XIV Diseases of the genitourinary system

Diseases of the genitourinary system showed no overall change between ICD-9 and ICD-10. Within the Chapter increases were seen for diseases of the kidney and ureter for males and renal failure for both males and females. This is largely due to changes in the classification of diseases within the Chapter, with exact equivalence of codes being difficult to obtain.

XV Pregnancy, childbirth and the puerperium

The number of deaths assigned to this Chapter did not show a significant change between ICD-9 and ICD-10.

XVI Certain conditions originating in the perinatal period and XVII Congenital malformations, deformations and chromosomal abnormalities

These Chapters have not been examined in this report. A substantial number of the deaths from these causes are neonatal. The WHO-recommended perinatal certificate for stillbirths and neonatal deaths is used in England and Wales. No single underlying cause can be selected. This means that these deaths cannot be coded by the software used for automatic coding of cause of death. The text for each of the conditions mentioned is coded to ICD-10 using a modified version of the special ONS software that was used to code cause of death for neonates in ICD-9. An updated version of the ONS Hierarchical classification of causes of stillbirths and neonatal deaths is being developed.

XVIII Symptoms, signs and abnormal clinical and laboratory findings, not elsewhere classified

This Chapter showed no change between ICD-9 and ICD-10. Sudden Infant Death Syndrome (SIDS) headline figures are based on all mentions of SIDS, not just underlying cause, and so will not be affected by the move to ICD-10. Most deaths in this chapter are certified as due to 'old age' or 'senility', without mention of dementia and with no disease or injury mentioned.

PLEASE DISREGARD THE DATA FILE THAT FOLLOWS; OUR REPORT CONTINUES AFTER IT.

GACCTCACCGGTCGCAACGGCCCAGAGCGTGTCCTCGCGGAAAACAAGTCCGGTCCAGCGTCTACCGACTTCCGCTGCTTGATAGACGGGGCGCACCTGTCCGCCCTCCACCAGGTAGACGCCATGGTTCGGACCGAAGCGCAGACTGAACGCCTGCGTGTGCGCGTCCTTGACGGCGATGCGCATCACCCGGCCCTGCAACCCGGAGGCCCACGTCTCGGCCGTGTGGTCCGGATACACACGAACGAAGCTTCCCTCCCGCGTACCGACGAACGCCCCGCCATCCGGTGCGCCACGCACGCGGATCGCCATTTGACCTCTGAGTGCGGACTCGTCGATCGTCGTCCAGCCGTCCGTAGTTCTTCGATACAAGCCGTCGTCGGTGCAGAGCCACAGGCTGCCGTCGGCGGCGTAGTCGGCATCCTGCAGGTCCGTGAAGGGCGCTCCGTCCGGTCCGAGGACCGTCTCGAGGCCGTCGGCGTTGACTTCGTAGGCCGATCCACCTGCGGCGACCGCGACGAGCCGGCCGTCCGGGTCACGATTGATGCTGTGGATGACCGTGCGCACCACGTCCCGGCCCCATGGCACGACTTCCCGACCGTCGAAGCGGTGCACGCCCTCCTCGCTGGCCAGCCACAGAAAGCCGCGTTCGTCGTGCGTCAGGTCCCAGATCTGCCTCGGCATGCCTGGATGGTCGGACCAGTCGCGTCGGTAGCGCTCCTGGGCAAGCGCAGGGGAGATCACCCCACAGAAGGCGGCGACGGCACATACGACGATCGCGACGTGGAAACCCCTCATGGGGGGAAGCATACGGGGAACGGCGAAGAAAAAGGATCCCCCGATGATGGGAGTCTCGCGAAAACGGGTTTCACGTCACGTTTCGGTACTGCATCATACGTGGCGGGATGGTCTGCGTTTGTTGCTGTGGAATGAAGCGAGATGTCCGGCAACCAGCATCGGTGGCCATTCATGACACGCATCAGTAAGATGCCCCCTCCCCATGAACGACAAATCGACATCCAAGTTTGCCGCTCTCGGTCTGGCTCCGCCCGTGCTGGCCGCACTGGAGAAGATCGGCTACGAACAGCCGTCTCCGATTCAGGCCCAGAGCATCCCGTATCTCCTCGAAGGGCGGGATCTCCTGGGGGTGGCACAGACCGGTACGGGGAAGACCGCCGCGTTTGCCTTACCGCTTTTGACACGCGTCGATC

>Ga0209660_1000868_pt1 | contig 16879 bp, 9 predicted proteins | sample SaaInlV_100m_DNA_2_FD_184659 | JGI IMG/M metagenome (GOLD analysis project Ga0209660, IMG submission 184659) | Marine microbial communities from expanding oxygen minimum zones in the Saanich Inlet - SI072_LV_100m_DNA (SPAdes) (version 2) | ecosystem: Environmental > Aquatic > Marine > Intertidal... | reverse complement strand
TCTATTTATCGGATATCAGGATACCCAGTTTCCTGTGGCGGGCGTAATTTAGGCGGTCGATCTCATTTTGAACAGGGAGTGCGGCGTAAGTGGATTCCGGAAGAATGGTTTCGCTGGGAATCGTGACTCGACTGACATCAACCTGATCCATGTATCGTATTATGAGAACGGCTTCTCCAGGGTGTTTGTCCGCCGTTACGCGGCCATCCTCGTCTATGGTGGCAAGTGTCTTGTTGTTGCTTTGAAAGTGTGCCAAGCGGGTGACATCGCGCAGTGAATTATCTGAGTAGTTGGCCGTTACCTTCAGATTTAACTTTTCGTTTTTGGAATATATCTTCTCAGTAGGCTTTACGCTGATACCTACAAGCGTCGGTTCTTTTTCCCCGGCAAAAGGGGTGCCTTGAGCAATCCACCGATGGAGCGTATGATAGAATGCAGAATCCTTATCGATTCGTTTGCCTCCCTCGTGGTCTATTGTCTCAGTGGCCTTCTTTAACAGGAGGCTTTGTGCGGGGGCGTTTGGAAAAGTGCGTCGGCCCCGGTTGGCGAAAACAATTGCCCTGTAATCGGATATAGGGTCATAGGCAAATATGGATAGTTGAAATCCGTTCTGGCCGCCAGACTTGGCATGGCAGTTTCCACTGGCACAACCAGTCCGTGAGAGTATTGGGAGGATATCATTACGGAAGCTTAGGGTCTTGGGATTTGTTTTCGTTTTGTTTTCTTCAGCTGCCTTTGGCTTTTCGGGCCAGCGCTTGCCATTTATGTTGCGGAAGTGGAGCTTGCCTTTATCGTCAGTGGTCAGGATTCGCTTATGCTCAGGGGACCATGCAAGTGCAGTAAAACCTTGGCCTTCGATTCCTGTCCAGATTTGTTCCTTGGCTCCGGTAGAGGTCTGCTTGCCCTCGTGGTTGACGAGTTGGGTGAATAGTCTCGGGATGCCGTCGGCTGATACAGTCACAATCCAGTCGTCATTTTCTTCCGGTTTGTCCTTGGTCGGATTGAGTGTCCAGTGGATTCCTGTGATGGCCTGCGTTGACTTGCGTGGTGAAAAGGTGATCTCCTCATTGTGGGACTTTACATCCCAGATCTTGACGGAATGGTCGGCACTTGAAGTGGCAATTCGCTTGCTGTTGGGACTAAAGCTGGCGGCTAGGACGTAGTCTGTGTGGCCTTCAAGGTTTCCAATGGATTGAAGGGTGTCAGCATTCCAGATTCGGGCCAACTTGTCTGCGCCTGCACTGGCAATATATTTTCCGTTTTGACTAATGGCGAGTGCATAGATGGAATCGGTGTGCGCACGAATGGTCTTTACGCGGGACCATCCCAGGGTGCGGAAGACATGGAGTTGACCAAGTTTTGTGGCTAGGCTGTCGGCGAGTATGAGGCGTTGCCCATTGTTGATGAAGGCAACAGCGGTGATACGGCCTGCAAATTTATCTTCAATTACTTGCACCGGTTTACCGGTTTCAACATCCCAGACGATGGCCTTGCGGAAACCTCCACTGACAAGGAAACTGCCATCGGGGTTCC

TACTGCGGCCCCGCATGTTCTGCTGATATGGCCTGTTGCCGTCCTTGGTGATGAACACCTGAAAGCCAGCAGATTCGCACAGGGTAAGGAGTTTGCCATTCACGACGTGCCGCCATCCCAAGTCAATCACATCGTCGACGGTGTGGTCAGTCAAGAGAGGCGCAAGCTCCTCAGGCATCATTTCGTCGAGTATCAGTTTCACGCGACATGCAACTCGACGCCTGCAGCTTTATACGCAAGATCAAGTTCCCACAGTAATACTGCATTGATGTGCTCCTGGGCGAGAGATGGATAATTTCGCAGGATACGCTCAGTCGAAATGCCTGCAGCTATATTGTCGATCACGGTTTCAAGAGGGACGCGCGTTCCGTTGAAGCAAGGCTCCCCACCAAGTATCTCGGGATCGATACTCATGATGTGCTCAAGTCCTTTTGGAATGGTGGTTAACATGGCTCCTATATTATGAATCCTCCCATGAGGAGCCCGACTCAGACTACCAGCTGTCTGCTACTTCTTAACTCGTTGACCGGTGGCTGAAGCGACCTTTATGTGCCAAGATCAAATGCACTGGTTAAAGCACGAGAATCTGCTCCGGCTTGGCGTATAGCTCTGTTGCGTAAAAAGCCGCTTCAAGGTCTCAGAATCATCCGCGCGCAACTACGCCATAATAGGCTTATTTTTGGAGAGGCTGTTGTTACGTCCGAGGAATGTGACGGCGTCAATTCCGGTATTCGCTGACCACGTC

XX External causes of injury and poisoning

Overall the number of deaths allocated to external causes has not changed between ICD-9 and ICD-10. However, this masks changes within the Chapter.

The number of deaths assigned to the accidents group as a whole has remained largely unchanged. In addition, no significant changes were seen for transport accidents, or land transport accidents. However, it should be noted that it is no longer possible to obtain an exact equivalent of the old 'Motor Vehicle Traffic Accidents' group from ICD-9. This is because of a change in the axis of classification. In ICD-9, the focus was on the nature of the accident and type of vehicle. With ICD-10, the focus is on the person involved in the accident. In order for a death to be coded as a motor vehicle accident, ICD-10 coding rules require the word 'motor' or the type of vehicle, such as car, pick-up truck, or van, to be listed on the death certificate. For example, if the death certificate lists 'one-vehicle accident' or 'head-on collision', but the type of vehicle is not stated, the cause of death is coded as Other land transport accident (V80-V89). Details of the changes within the land transport accidents group will be published on the National Statistics website in the future.